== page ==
Administrators at the Tarek ibn Ziyad Academy said their school was "vindicated" Monday by a Minnesota Department of Education report that found the school's curriculum does not violate state law.
However, the same report identified "items of concern" and directed the school "to promptly take appropriate steps to address these issues."
Asad Zaman, the director of the Inver Grove Heights charter school also known as "TiZA," said he was very pleased with the report.
"It vindicates our position that we have been running a quality charter school," he said.
Zaman's headache began in March, when Star Tribune columnist Katherine Kersten suggested public money was paying for an "Islamic" education at TiZA. The school focuses on African, Asian and Middle Eastern culture, and Arabic is taught as a second language.
The school also allows its students, many of whom are Muslim, to lead each other in voluntary prayers.
One of the education department's "items of concern" had to do with "Friday Communal Prayer," and the fact that teachers sometimes participate in prayers, which last as long as 30 minutes.
Federal law says schools need to accommodate students' religious practices. But the department said the mere fact that teachers are "praying alongside young elementary school students in the school building during the school day may create the impression that the school officially is endorsing religion."
Another area of concern identified by the education department is transportation at the end of the school day.
There are no school buses in front of the building until 45 minutes after classes end, which coincides with the end of an extracurricular Muslim studies class. Parents pay $50 a month to let their children participate in the after-school class, according to the education department. TiZA says about two-thirds of its students participate in the class.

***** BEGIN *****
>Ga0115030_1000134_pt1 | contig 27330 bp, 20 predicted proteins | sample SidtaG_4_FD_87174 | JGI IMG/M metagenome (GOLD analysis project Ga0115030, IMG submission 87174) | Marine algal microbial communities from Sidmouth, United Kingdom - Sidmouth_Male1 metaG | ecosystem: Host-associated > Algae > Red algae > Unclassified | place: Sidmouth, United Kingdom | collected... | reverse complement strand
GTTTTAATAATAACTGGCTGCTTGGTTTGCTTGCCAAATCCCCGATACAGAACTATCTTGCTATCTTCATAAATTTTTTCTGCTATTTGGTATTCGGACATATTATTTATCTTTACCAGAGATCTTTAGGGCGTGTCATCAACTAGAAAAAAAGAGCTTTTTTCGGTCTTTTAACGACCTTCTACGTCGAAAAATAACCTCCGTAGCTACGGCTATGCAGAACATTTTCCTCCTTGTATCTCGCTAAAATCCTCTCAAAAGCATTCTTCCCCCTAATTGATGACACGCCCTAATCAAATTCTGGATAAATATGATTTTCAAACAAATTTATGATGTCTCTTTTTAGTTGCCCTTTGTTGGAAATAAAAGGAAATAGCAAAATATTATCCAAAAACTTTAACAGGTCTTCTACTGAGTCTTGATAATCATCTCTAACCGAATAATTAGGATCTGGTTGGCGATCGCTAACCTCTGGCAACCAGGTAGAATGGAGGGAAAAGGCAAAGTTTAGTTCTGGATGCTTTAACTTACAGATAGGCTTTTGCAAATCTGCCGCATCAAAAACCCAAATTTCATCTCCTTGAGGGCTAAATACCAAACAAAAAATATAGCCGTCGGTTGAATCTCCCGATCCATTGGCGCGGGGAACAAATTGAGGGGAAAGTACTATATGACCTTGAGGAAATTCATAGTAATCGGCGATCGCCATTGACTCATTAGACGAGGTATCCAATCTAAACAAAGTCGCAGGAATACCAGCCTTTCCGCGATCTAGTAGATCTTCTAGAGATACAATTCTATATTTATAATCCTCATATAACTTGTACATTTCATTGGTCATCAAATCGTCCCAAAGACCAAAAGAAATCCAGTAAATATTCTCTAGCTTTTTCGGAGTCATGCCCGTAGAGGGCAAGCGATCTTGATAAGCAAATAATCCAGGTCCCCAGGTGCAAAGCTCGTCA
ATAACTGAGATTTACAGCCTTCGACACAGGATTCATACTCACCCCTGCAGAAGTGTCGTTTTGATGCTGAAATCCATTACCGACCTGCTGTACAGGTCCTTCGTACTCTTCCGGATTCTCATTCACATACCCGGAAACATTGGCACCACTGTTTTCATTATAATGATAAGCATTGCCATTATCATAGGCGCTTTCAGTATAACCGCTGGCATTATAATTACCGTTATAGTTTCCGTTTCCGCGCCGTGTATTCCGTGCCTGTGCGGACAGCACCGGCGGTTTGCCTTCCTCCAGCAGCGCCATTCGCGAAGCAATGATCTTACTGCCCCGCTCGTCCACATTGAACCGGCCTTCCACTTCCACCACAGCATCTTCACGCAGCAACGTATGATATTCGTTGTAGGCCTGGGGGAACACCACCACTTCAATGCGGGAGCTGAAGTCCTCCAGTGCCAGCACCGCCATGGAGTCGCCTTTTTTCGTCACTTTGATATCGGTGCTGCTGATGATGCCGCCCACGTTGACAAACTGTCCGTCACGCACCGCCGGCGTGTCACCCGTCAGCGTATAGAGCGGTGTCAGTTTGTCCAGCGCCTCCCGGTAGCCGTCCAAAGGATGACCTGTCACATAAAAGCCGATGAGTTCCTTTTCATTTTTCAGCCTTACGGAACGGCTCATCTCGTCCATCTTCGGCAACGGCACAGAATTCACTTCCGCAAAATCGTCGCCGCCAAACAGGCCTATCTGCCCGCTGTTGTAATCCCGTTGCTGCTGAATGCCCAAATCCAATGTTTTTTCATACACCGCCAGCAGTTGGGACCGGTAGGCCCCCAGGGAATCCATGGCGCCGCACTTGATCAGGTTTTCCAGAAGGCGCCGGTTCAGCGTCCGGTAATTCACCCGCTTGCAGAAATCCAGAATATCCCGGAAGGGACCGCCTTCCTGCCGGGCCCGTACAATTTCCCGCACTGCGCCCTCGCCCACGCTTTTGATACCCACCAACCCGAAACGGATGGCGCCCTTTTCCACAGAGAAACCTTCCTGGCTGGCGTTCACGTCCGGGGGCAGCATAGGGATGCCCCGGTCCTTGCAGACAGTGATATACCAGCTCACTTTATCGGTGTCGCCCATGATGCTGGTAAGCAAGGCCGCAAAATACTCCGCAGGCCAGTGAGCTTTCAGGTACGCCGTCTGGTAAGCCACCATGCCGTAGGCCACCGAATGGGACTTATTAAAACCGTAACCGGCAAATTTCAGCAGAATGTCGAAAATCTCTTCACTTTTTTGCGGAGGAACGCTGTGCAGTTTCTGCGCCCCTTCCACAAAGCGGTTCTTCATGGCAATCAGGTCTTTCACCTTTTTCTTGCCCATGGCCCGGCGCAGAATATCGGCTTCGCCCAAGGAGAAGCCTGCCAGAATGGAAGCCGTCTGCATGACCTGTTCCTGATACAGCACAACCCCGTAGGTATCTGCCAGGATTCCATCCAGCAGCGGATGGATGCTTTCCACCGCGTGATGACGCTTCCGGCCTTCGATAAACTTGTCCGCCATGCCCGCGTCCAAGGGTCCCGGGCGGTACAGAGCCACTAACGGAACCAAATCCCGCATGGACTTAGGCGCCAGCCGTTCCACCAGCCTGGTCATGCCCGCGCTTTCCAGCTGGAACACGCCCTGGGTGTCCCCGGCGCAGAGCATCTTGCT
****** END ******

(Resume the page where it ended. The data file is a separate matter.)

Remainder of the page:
Other students participate in other non-religious after school programs. The school also said parents prefer the later pickup time.
Zaman, who said scheduling an earlier pick-up could cost as much as $100,000 because buses are in demand, told KARE 11 he takes the concerns seriously.
"I intend to make an appointment, sit down with the Department of Education, and figure out how to solve this," he said.
Zaman said the school has received numerous violent threats as a result of media coverage, and there was extra anxiety Monday as a KSTP camera crew walked onto school grounds and began taping.
School administrators, including Zaman, confronted the crew and appeared to try to pull a photojournalist's TV camera out of his hands.
The school said the crew did not ask for permission to come onto school property and had been told by police to stay across the street.
Zaman said the crew did not identify itself.
"I did not ask police not to let Channel 5 on the property," Zaman said. "I asked police to tell those unidentified individuals to leave the property."
KARE 11 had phoned in advance to request permission to videotape on school grounds and was recording video when the confrontation took place.
Inver Grove Heights Police Officer Steve Her confirmed to KARE 11 he told the KSTP crew not to come on the school property before the confrontation happened.
KSTP reporter Chris O'Connell said he and his photographer were not told to stay off the school property.
The police are now looking into possible trespassing charges against KSTP and possible assault charges against school officials.
(Copyright 2008 by KARE. All Rights Reserved.)